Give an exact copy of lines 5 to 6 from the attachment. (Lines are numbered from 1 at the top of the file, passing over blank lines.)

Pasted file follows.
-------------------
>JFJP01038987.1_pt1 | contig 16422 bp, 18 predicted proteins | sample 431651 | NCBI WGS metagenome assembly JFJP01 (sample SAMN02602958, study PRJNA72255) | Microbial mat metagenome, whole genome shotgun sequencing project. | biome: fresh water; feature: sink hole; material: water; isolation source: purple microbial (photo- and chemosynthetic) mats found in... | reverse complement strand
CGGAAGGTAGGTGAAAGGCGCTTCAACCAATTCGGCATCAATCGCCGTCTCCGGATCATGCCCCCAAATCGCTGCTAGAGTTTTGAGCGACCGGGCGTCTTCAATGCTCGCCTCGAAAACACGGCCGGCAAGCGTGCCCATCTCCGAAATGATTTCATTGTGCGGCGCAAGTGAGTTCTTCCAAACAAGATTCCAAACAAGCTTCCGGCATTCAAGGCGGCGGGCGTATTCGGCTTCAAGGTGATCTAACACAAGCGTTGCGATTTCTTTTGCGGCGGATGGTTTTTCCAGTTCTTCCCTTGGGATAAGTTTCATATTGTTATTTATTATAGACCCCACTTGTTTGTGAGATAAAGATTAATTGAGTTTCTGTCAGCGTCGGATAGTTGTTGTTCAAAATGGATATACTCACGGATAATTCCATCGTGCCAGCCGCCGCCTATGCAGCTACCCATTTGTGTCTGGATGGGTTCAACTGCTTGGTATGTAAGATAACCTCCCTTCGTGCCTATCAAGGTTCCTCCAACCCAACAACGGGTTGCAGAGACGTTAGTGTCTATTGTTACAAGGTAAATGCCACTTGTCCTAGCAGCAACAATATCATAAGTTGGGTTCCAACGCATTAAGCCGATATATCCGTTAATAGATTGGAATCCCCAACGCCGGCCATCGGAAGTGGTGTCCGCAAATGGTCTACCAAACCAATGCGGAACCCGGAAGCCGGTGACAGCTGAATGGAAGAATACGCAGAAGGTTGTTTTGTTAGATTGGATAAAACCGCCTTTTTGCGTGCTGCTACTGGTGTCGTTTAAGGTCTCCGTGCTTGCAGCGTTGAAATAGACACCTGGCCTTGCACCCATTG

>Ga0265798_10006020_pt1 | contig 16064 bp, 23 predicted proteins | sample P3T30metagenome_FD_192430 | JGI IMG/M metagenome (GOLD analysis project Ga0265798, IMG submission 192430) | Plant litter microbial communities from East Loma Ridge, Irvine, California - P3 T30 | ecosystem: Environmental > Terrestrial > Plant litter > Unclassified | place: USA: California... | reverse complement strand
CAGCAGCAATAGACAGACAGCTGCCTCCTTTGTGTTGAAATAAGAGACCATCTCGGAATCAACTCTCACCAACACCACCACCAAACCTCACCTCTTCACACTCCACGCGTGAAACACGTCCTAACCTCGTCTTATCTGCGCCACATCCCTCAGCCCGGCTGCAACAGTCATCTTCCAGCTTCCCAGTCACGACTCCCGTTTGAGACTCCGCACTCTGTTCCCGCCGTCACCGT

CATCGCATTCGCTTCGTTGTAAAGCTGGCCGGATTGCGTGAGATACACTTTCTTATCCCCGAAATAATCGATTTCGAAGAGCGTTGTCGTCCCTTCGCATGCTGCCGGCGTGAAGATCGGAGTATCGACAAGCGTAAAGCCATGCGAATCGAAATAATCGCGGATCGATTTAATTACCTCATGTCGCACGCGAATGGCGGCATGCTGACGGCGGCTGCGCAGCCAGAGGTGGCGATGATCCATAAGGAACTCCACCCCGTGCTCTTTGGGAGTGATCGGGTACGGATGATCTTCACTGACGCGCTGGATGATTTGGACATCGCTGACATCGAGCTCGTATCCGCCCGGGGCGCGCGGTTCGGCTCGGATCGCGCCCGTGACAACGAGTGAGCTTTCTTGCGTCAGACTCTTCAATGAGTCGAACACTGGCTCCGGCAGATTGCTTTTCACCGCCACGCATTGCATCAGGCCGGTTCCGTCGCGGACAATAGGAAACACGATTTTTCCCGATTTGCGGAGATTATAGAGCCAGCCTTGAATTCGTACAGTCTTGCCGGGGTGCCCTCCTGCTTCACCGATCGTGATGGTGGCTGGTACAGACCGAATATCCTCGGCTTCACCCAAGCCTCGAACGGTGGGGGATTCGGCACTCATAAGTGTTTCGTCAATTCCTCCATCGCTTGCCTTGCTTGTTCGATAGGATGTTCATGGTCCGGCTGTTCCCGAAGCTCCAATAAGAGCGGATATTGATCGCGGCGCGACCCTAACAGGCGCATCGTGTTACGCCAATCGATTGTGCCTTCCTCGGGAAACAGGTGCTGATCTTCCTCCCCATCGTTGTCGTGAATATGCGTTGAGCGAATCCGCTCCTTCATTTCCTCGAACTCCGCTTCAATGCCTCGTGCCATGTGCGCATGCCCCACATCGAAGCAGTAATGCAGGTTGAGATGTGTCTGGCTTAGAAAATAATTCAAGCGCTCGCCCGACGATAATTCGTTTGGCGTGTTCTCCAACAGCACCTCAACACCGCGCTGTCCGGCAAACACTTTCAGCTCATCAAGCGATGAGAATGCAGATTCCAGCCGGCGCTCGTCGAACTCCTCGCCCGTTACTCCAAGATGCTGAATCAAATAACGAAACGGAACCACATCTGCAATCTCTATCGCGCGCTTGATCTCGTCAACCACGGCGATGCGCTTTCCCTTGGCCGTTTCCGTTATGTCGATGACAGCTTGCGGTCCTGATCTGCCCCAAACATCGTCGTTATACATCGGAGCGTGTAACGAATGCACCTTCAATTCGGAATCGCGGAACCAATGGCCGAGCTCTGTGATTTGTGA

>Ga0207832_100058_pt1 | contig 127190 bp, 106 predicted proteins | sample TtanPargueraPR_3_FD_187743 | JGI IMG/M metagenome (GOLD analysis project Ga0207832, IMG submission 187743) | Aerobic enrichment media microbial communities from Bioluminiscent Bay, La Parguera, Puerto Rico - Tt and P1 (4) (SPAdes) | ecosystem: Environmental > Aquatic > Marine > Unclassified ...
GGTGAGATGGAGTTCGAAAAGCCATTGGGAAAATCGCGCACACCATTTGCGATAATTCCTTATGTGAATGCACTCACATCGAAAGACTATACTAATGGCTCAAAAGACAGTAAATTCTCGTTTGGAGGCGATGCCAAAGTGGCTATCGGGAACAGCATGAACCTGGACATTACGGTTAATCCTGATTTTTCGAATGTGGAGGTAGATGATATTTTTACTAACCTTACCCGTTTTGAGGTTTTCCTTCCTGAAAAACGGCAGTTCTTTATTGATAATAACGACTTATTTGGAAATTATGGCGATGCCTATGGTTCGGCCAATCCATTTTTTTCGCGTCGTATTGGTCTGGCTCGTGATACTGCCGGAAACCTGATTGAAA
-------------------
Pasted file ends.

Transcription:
CATCGCATTCGCTTCGTTGTAAAGCTGGCCGGATTGCGTGAGATACACTTTCTTATCCCCGAAATAATCGATTTCGAAGAGCGTTGTCGTCCCTTCGCATGCTGCCGGCGTGAAGATCGGAGTATCGACAAGCGTAAAGCCATGCGAATCGAAATAATCGCGGATCGATTTAATTACCTCATGTCGCACGCGAATGGCGGCATGCTGACGGCGGCTGCGCAGCCAGAGGTGGCGATGATCCATAAGGAACTCCACCCCGTGCTCTTTGGGAGTGATCGGGTACGGATGATCTTCACTGACGCGCTGGATGATTTGGACATCGCTGACATCGAGCTCGTATCCGCCCGGGGCGCGCGGTTCGGCTCGGATCGCGCCCGTGACAACGAGTGAGCTTTCTTGCGTCAGACTCTTCAATGAGTCGAACACTGGCTCCGGCAGATTGCTTTTCACCGCCACGCATTGCATCAGGCCGGTTCCGTCGCGGACAATAGGAAACACGATTTTTCCCGATTTGCGGAGATTATAGAGCCAGCCTTGAATTCGTACAGTCTTGCCGGGGTGCCCTCCTGCTTCACCGATCGTGATGGTGGCTGGTACAGACCGAATATCCTCGGCTTCACCCAAGCCTCGAACGGTGGGGGATTCGGCACTCATAAGTGTTTCGTCAATTCCTCCATCGCTTGCCTTGCTTGTTCGATAGGATGTTCATGGTCCGGCTGTTCCCGAAGCTCCAATAAGAGCGGATATTGATCGCGGCGCGACCCTAACAGGCGCATCGTGTTACGCCAATCGATTGTGCCTTCCTCGGGAAACAGGTGCTGATCTTCCTCCCCATCGTTGTCGTGAATATGCGTTGAGCGAATCCGCTCCTTCATTTCCTCGAACTCCGCTTCAATGCCTCGTGCCATGTGCGCATGCCCCACATCGAAGCAGTAATGCAGGTTGAGATGTGTCTGGCTTAGAAAATAATTCAAGCGCTCGCCCGACGATAATTCGTTTGGCGTGTTCTCCAACAGCACCTCAACACCGCGCTGTCCGGCAAACACTTTCAGCTCATCAAGCGATGAGAATGCAGATTCCAGCCGGCGCTCGTCGAACTCCTCGCCCGTTACTCCAAGATGCTGAATCAAATAACGAAACGGAACCACATCTGCAATCTCTATCGCGCGCTTGATCTCGTCAACCACGGCGATGCGCTTTCCCTTGGCCGTTTCCGTTATGTCGATGACAGCTTGCGGTCCTGATCTGCCCCAAACATCGTCGTTATACATCGGAGCGTGTAACGAATGCACCTTCAATTCGGAATCGCGGAACCAATGGCCGAGCTCTGTGATTTGTGA

>Ga0207832_100058_pt1 | contig 127190 bp, 106 predicted proteins | sample TtanPargueraPR_3_FD_187743 | JGI IMG/M metagenome (GOLD analysis project Ga0207832, IMG submission 187743) | Aerobic enrichment media microbial communities from Bioluminiscent Bay, La Parguera, Puerto Rico - Tt and P1 (4) (SPAdes) | ecosystem: Environmental > Aquatic > Marine > Unclassified ...